The St. Louis police chief says an autopsy shows that a black 18-year-old who was shot and killed by a white officer this week died from a single wound in the back, the St. Louis Post-Dispatch reported.
Mansur Ball-Bey, who police said had a handgun, was shot as officers raided a home in a violence-plagued part of north St. Louis. Within an hour of Wednesday's shooting, more than 100 people converged on the scene, taunting officers and decrying the use of deadly force.
Chief Sam Dotson told the St. Louis Post-Dispatch that the autopsy results are inconclusive and an investigation continues.
"Just because he was shot in the back doesn't mean he was running away," Dotson told the newspaper. "It could be, and I'm not saying that it doesn't mean that. I just don't know yet.
Dotson added: "What I do know is that two officers were involved and fired shots, but I don't know exactly where they were standing yet and I won't know until I get their statements."
A University of Missouri-St. Louis criminologist, David Klinger, says the U.S. Supreme Court has ruled it constitutional for police to shoot someone in the back if they believe that person could be a threat.
On Thursday, Dotson unapologetically defended the shooting as protesters pledged to stand firm. Said the director of a group called the Organization for Black Struggle: "We will not go away."
A vacant building and at least one car were torched, police said. Officers responded with tear gas and arrested at least nine people on charges of impeding traffic and resisting arrest.
Dotson said that crowd-control tactics were justified because officers were being hit with bottles and bricks and protesters refused to clear out of the roadway.
CBS affiliate KMOV reported that a man who lives at the home where the search warrant was being served has been arrested on gun charges.
Roderick Williams was charged with unlawful possession of a firearm. Police said three of the four guns found after the shooting were stolen.
Authorities said a woman inside the home was questioned but then released.
The scene unfolded less than two weeks after violence marred the anniversary of the day Michael Brown was fatally wounded by a white officer in nearby Ferguson. His death launched the national Black Lives Matter movement.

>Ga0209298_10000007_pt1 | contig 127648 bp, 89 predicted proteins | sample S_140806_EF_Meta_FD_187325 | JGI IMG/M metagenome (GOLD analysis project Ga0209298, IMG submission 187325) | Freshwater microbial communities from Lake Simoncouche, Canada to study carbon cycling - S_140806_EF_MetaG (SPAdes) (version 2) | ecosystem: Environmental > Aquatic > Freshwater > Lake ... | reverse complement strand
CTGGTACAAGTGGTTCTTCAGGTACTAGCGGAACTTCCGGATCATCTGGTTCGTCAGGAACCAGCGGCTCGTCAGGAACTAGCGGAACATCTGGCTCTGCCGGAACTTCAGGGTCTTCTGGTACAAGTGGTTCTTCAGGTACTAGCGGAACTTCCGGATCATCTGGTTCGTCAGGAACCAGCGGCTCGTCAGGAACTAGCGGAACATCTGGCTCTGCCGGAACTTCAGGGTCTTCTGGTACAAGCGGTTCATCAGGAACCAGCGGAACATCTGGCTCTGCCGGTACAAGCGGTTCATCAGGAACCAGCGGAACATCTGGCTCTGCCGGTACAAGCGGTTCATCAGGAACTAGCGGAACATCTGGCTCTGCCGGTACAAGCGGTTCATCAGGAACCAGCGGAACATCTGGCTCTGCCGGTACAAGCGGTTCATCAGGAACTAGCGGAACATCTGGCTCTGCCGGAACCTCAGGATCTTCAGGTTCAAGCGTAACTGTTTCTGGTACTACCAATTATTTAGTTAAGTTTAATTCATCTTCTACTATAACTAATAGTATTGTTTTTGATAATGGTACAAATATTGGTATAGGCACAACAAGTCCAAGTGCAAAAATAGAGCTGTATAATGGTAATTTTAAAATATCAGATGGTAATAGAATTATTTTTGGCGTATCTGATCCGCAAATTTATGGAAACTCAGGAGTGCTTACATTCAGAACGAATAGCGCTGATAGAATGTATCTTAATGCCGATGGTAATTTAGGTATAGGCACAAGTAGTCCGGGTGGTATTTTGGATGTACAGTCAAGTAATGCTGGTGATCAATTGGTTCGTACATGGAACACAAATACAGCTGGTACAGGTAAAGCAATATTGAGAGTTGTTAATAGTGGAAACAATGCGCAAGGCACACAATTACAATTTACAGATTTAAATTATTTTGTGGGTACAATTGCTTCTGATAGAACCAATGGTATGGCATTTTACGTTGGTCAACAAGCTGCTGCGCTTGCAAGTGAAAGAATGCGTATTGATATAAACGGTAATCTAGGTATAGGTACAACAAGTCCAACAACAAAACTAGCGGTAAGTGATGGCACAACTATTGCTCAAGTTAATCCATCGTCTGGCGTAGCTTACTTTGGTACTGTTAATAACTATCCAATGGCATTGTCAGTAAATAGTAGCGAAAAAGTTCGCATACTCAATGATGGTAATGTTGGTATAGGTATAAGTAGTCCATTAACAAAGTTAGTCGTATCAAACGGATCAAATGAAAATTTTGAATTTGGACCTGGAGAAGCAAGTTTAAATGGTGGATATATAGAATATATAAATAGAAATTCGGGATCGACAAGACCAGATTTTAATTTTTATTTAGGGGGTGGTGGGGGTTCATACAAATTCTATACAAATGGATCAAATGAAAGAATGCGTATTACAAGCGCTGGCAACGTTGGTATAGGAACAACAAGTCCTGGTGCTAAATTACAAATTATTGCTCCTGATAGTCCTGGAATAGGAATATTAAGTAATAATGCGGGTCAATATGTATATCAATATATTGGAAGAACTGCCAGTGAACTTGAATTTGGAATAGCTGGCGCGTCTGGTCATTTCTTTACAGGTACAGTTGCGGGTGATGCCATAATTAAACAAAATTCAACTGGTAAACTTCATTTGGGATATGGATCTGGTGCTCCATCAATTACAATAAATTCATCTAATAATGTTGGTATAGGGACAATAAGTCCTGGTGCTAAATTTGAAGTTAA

The latest shooting happened while officers were serving a search warrant. They encountered Ball-Bey and another suspect running from the home, police said.
Ball-Bey turned and pointed a handgun at the officers, who shot him, authorities said. He died at the scene.
The handgun found in the dead man's possession had one round in the chamber and 13 more in the magazine, Police Chief Sam Dotson said.
Some protesters questioned the police claim that the suspect was armed. Distrust of police accounts has been common since Brown's death.
On the night of Brown's anniversary, 18-year-old Tyrone Harris Jr. was wounded by plainclothes officers in Ferguson when he allegedly first fired at them. His father labeled that account "a bunch of lies" and insisted his son was unarmed.
Later, police released surveillance video recorded moments before the shooting that appeared to show the younger Harris pulling a handgun from his waistband and running in the direction of the officers.
"I understand people's skepticism," Dotson said Thursday. "But don't let social media and innuendo drive what you believe to be true. You have to let the facts speak."
Mayor Francis Slay pledged an "independent and transparent" investigation of the shooting but stood behind police.
"The police were in this neighborhood doing their job," Slay said at a meeting with the St. Louis Clergy Coalition, a group of black ministers. The meeting was at a church about a block from the shooting site.
The police chief and mayor said protesters should have their voices heard, but they differentiated between those who gather to protest and others who create mischief.
"We have to be mindful of the fact that there are criminals who were at the protest as cover for their activity," Slay said.
Activists said the police response to the protesters was unnecessarily "militaristic" and an affront to free-speech rights.
The scene of Wednesday's shooting - known as the Fountain Park neighborhood - is a historically high-crime area that has seen an uptick in violence, with 127 confirmed homicides this year. There were 159 homicides in all of 2014 and 120 the year before that.